Ischemic preconditioning (IPC) was originally developed to reduce cell necrosis during prolonged periods of ischemia. 1 In addition to the cytoprotective effects of IPC, the stimuli from cyclical periods of localized ischemia, which is similar to the periods of vascular occlusion caused by maximal
Kyle M.A. Thompson, Alanna K. Whinton, Shane Ferth, Lawrence L. Spriet and Jamie F. Burr
Christian P. Cheung, Joshua T. Slysz and Jamie F. Burr
Ischemic preconditioning (IPC) is an experimental technique that involves intermittent periods of complete blood flow occlusion and reperfusion of a limb. 1 Whether applied locally or remotely, IPC has been shown to have cardioprotective effects against ischemic–reperfusion injury. 1 , 2 Despite
Scott Cocking, Mathew G. Wilson, David Nichols, N. Timothy Cable, Daniel J. Green, Dick H. J. Thijssen and Helen Jones
Ischemic preconditioning (IPC) refers to the phenomenon whereby 3 or 4 brief periods of ischemia, followed by tissue reperfusion, confer subsequent tissue protection against ischemic insult. 1 IPC can be applied remotely by placing a blood-pressure cuff around a limb and inflating to suprasystolic
Philippe Richard and François Billaut
accentuated local hypoxic stress that may hasten peripheral fatigue development. 1 The precise effects of variations in muscular oxygenation on speed skating performance are, however, not clearly understood. Local ischemic preconditioning (IPC) and remote ischemic preconditioning (RIPC) expose tissue to
Amadeo F. Salvador, Rafael A. De Aguiar, Felipe D. Lisbôa, Kayo L. Pereira, Rogério S. de O. Cruz and Fabrizio Caputo
Although the amount of evidence demonstrating the beneficial effects of ischemic preconditioning (IPC) on exercise performance is increasing, conclusions about its efficacy cannot yet be drawn. Therefore, the purposes of this review were to determine the effect of IPC on exercise performance and identify the effects of different IPC procedures, exercise types, and subject characteristics on exercise performance. The analysis comprised 19 relevant studies from 2000 to 2015, 15 of which were included in the meta-analyses. Effect sizes (ES) were calculated as the standardized mean difference. Overall, IPC had a small beneficial effect on exercise performance (ES = 0.43; 90% confidence interval [CI], 0.28 to 0.51). The largest ES were found for aerobic (ES = 0.51; 90% CI, 0.35 to 0.67) and anaerobic (ES = 0.23; 90% CI, -0.12 to 0.58) exercise. In contrast, an unclear effect was observed in power and sprint performance (ES = 0.16; 90% CI, –0.20 to 0.52). In conclusion, IPC can effectively enhance aerobic and anaerobic exercise performance.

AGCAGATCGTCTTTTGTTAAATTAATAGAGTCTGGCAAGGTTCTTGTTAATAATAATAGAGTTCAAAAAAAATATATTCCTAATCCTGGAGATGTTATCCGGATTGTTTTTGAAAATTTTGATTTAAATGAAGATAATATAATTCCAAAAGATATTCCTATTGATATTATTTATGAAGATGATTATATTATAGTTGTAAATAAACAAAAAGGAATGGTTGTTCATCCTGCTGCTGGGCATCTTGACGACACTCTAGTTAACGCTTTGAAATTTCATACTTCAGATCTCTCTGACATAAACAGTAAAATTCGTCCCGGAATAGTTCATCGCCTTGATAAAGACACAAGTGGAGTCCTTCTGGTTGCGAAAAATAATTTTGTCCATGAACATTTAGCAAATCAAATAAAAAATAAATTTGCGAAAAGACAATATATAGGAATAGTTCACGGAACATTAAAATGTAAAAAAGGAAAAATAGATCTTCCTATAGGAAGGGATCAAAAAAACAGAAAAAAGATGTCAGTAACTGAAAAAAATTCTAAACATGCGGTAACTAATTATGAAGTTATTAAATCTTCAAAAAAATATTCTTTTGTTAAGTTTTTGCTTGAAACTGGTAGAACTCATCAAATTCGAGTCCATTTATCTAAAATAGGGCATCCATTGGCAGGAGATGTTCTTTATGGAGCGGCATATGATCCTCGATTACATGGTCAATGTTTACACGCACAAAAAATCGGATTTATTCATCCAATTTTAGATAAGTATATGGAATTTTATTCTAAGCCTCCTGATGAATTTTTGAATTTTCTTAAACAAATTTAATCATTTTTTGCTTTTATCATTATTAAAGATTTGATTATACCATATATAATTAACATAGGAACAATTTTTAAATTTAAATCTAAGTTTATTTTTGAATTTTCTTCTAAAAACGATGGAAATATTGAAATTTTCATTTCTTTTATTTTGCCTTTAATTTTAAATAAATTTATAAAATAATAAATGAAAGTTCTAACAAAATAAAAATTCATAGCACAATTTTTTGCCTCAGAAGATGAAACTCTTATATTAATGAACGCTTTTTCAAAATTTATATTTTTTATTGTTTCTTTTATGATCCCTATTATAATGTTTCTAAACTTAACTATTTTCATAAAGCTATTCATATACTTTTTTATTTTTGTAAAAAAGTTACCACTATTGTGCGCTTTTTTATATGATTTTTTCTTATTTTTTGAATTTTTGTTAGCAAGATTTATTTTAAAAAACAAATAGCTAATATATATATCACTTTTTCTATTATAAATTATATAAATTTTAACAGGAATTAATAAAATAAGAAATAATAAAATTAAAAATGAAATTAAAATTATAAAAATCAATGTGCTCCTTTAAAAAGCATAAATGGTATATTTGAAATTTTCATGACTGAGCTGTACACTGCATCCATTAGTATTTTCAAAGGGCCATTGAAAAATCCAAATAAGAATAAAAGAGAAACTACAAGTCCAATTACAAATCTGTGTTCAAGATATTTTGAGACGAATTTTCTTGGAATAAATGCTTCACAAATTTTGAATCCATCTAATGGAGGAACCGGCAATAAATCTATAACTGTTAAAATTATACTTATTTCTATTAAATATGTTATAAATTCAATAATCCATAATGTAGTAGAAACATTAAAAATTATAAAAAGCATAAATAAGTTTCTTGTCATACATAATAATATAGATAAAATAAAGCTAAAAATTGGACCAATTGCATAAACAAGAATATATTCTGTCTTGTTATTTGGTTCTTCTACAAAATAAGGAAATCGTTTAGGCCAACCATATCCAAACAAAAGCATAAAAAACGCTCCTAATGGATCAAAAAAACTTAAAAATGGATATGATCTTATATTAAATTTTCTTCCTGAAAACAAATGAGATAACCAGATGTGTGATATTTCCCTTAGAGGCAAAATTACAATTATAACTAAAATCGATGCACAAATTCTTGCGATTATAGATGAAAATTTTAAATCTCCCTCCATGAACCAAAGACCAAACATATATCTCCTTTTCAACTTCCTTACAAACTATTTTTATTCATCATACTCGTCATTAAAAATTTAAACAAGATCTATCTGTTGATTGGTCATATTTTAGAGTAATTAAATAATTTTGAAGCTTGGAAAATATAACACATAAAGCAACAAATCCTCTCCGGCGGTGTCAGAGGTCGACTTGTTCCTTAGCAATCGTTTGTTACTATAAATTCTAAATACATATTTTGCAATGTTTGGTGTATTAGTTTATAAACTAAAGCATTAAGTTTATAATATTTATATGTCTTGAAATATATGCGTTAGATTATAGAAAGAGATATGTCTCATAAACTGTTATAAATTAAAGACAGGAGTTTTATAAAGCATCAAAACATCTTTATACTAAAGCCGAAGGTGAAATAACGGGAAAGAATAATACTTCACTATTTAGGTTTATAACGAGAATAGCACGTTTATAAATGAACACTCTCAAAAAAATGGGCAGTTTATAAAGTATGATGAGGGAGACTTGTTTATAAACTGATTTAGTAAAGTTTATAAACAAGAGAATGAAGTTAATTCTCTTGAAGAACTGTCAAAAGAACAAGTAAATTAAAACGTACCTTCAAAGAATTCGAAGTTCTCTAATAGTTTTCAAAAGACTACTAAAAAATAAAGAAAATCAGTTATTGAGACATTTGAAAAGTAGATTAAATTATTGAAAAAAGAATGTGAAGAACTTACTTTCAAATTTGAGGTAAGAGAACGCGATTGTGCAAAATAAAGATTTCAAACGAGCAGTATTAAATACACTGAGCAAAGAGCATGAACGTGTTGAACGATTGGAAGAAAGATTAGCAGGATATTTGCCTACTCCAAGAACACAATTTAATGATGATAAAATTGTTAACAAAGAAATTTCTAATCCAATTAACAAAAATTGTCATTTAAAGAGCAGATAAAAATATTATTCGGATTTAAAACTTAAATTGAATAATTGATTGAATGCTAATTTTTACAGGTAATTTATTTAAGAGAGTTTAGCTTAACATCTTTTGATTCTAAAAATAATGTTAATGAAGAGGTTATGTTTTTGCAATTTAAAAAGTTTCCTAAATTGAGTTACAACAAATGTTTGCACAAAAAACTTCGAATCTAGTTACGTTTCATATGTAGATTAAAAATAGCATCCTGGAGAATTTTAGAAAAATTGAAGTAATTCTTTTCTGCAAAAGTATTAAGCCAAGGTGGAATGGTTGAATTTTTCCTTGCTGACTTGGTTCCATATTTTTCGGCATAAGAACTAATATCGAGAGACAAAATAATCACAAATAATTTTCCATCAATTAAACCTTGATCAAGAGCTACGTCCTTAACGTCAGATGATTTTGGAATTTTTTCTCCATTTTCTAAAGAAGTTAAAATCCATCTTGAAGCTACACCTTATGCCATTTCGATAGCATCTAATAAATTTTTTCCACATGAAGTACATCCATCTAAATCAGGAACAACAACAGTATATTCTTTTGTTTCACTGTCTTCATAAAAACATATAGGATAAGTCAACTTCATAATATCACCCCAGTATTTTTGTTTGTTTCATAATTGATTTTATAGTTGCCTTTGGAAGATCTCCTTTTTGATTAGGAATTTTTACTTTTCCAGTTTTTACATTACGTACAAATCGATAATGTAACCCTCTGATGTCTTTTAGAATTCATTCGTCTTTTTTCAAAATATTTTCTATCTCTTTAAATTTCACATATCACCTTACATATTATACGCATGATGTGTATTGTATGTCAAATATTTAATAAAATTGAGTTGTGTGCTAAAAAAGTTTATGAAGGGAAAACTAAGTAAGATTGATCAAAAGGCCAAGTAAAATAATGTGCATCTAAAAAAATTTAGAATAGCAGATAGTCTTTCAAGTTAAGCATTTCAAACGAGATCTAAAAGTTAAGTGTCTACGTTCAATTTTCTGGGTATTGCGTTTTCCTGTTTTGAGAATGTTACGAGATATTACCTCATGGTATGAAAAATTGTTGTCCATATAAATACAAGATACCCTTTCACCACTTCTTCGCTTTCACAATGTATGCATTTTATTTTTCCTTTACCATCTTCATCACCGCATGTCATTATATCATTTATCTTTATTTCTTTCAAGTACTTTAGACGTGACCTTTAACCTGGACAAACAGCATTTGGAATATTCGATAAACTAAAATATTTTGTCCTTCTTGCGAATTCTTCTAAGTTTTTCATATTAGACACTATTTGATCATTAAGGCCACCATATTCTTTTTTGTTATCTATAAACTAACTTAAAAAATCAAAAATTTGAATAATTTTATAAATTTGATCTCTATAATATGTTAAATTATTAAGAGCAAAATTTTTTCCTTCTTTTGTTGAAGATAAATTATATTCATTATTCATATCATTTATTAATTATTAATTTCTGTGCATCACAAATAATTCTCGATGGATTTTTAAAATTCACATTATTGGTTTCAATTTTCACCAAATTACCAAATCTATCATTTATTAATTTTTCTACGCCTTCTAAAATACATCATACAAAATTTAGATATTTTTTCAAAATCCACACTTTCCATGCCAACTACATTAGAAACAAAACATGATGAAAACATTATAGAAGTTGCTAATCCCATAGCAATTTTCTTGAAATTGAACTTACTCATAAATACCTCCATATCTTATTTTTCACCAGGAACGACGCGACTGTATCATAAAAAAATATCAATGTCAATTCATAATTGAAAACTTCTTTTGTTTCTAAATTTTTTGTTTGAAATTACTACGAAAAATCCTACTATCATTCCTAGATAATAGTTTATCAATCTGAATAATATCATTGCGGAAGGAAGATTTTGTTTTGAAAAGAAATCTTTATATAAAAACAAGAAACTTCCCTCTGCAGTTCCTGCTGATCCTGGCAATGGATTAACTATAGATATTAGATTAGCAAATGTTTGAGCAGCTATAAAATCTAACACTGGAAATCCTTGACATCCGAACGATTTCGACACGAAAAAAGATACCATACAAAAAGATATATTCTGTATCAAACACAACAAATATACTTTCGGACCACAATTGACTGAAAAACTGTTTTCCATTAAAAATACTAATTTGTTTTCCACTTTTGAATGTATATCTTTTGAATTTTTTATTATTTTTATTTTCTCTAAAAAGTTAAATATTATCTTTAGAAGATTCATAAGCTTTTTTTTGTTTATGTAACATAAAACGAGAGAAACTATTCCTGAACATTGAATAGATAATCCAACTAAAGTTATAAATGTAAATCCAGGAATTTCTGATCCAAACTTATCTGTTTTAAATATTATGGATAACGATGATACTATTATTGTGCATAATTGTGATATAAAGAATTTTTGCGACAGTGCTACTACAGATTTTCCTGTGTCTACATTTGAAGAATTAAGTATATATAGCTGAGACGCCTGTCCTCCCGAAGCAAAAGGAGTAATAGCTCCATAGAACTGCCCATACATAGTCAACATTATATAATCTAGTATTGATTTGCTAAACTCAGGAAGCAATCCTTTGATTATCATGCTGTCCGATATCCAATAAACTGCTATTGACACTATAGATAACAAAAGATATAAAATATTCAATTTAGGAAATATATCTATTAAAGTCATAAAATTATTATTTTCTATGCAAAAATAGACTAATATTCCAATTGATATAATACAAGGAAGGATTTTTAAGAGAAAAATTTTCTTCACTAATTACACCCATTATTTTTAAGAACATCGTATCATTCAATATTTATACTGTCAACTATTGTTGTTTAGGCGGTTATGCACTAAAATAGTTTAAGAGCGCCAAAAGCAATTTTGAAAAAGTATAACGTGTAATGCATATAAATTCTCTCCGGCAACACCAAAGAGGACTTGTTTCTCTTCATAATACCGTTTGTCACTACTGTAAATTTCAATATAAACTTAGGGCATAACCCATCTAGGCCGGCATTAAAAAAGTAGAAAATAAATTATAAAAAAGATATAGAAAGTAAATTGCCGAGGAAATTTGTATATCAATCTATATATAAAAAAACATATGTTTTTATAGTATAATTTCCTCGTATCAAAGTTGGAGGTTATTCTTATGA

Neil Gibson, James White, Mhari Neish and Andrew Murray
The study aimed to assess whether exposure to ischemic preconditioning (IPC) in a trained population would affect land-based maximal sprinting performance over 30 m.
Twenty-five well-trained participants regularly involved in invasion-type team-sport events were recruited to take part in a randomized crossover study design. Participants underwent both an IPC and a placebo treatment involving 3 periods of 5-min occlusion applied unilaterally (3 × 5-min occlusion to each leg) at either 220 mmHg or 50 mmHg, respectively. Each period of occlusion was followed by 5 min of reperfusion. After treatment, 3 maximal sprints over a distance of 30 m were undertaken from a standing start interspersed with 1-min recovery. Split times were recorded at 10, 20, and 30 m.